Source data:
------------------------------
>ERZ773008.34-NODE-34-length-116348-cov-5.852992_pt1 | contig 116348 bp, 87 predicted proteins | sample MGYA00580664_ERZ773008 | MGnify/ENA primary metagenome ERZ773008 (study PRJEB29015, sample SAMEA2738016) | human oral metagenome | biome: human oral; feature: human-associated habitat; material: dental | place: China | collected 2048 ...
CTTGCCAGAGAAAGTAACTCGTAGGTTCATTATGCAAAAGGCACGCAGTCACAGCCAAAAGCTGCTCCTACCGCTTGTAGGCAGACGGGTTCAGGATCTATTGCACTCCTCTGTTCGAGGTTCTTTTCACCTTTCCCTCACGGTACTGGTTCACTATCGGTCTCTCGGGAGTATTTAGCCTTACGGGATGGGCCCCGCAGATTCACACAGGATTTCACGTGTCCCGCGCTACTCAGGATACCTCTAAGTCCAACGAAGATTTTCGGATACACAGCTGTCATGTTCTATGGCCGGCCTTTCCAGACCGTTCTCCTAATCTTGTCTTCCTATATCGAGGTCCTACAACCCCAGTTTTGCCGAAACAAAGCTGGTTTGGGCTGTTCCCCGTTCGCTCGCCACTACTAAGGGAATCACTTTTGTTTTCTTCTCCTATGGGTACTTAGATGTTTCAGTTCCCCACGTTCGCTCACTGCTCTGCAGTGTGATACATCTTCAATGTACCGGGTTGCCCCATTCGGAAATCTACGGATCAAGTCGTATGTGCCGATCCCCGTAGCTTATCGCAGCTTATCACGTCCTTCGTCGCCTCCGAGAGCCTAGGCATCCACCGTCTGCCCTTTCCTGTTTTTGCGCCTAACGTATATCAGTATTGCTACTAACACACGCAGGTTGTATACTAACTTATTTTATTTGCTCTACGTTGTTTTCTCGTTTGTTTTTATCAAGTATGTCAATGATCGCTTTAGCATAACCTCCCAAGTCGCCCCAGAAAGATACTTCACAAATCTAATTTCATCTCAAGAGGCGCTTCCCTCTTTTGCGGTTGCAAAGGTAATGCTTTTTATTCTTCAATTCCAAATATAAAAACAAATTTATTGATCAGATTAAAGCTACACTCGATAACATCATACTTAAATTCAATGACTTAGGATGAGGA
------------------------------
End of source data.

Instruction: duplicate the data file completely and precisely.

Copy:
>ERZ773008.34-NODE-34-length-116348-cov-5.852992_pt1 | contig 116348 bp, 87 predicted proteins | sample MGYA00580664_ERZ773008 | MGnify/ENA primary metagenome ERZ773008 (study PRJEB29015, sample SAMEA2738016) | human oral metagenome | biome: human oral; feature: human-associated habitat; material: dental | place: China | collected 2048 ...
CTTGCCAGAGAAAGTAACTCGTAGGTTCATTATGCAAAAGGCACGCAGTCACAGCCAAAAGCTGCTCCTACCGCTTGTAGGCAGACGGGTTCAGGATCTATTGCACTCCTCTGTTCGAGGTTCTTTTCACCTTTCCCTCACGGTACTGGTTCACTATCGGTCTCTCGGGAGTATTTAGCCTTACGGGATGGGCCCCGCAGATTCACACAGGATTTCACGTGTCCCGCGCTACTCAGGATACCTCTAAGTCCAACGAAGATTTTCGGATACACAGCTGTCATGTTCTATGGCCGGCCTTTCCAGACCGTTCTCCTAATCTTGTCTTCCTATATCGAGGTCCTACAACCCCAGTTTTGCCGAAACAAAGCTGGTTTGGGCTGTTCCCCGTTCGCTCGCCACTACTAAGGGAATCACTTTTGTTTTCTTCTCCTATGGGTACTTAGATGTTTCAGTTCCCCACGTTCGCTCACTGCTCTGCAGTGTGATACATCTTCAATGTACCGGGTTGCCCCATTCGGAAATCTACGGATCAAGTCGTATGTGCCGATCCCCGTAGCTTATCGCAGCTTATCACGTCCTTCGTCGCCTCCGAGAGCCTAGGCATCCACCGTCTGCCCTTTCCTGTTTTTGCGCCTAACGTATATCAGTATTGCTACTAACACACGCAGGTTGTATACTAACTTATTTTATTTGCTCTACGTTGTTTTCTCGTTTGTTTTTATCAAGTATGTCAATGATCGCTTTAGCATAACCTCCCAAGTCGCCCCAGAAAGATACTTCACAAATCTAATTTCATCTCAAGAGGCGCTTCCCTCTTTTGCGGTTGCAAAGGTAATGCTTTTTATTCTTCAATTCCAAATATAAAAACAAATTTATTGATCAGATTAAAGCTACACTCGATAACATCATACTTAAATTCAATGACTTAGGATGAGGA